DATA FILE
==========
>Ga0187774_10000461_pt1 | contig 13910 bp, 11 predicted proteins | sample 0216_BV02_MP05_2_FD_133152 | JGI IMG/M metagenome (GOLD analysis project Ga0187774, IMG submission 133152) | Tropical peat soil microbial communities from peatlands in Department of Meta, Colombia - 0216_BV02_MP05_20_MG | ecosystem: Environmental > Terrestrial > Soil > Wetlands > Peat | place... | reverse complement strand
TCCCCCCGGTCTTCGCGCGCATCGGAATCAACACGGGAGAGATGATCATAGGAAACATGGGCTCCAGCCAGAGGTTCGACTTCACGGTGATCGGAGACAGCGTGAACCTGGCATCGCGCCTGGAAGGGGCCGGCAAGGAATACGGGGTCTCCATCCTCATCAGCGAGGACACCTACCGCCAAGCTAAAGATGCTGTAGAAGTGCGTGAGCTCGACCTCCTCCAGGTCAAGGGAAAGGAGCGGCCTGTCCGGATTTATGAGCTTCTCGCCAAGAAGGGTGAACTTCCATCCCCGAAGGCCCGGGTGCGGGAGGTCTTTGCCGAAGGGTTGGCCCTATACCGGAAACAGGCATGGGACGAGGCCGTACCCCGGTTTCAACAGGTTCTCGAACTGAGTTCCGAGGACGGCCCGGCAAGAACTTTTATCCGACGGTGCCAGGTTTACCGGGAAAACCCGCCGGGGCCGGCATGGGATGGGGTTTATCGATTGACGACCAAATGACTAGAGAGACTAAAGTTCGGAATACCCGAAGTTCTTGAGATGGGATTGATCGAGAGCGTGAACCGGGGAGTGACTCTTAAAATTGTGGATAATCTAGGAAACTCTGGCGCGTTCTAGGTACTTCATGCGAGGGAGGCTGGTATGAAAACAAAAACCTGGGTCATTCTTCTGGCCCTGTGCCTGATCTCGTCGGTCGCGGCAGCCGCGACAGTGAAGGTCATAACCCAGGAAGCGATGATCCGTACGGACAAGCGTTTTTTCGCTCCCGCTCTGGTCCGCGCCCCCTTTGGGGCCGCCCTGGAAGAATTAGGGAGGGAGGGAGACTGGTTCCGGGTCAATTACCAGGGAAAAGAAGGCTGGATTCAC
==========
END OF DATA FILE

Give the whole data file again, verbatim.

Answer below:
>Ga0187774_10000461_pt1 | contig 13910 bp, 11 predicted proteins | sample 0216_BV02_MP05_2_FD_133152 | JGI IMG/M metagenome (GOLD analysis project Ga0187774, IMG submission 133152) | Tropical peat soil microbial communities from peatlands in Department of Meta, Colombia - 0216_BV02_MP05_20_MG | ecosystem: Environmental > Terrestrial > Soil > Wetlands > Peat | place... | reverse complement strand
TCCCCCCGGTCTTCGCGCGCATCGGAATCAACACGGGAGAGATGATCATAGGAAACATGGGCTCCAGCCAGAGGTTCGACTTCACGGTGATCGGAGACAGCGTGAACCTGGCATCGCGCCTGGAAGGGGCCGGCAAGGAATACGGGGTCTCCATCCTCATCAGCGAGGACACCTACCGCCAAGCTAAAGATGCTGTAGAAGTGCGTGAGCTCGACCTCCTCCAGGTCAAGGGAAAGGAGCGGCCTGTCCGGATTTATGAGCTTCTCGCCAAGAAGGGTGAACTTCCATCCCCGAAGGCCCGGGTGCGGGAGGTCTTTGCCGAAGGGTTGGCCCTATACCGGAAACAGGCATGGGACGAGGCCGTACCCCGGTTTCAACAGGTTCTCGAACTGAGTTCCGAGGACGGCCCGGCAAGAACTTTTATCCGACGGTGCCAGGTTTACCGGGAAAACCCGCCGGGGCCGGCATGGGATGGGGTTTATCGATTGACGACCAAATGACTAGAGAGACTAAAGTTCGGAATACCCGAAGTTCTTGAGATGGGATTGATCGAGAGCGTGAACCGGGGAGTGACTCTTAAAATTGTGGATAATCTAGGAAACTCTGGCGCGTTCTAGGTACTTCATGCGAGGGAGGCTGGTATGAAAACAAAAACCTGGGTCATTCTTCTGGCCCTGTGCCTGATCTCGTCGGTCGCGGCAGCCGCGACAGTGAAGGTCATAACCCAGGAAGCGATGATCCGTACGGACAAGCGTTTTTTCGCTCCCGCTCTGGTCCGCGCCCCCTTTGGGGCCGCCCTGGAAGAATTAGGGAGGGAGGGAGACTGGTTCCGGGTCAATTACCAGGGAAAAGAAGGCTGGATTCAC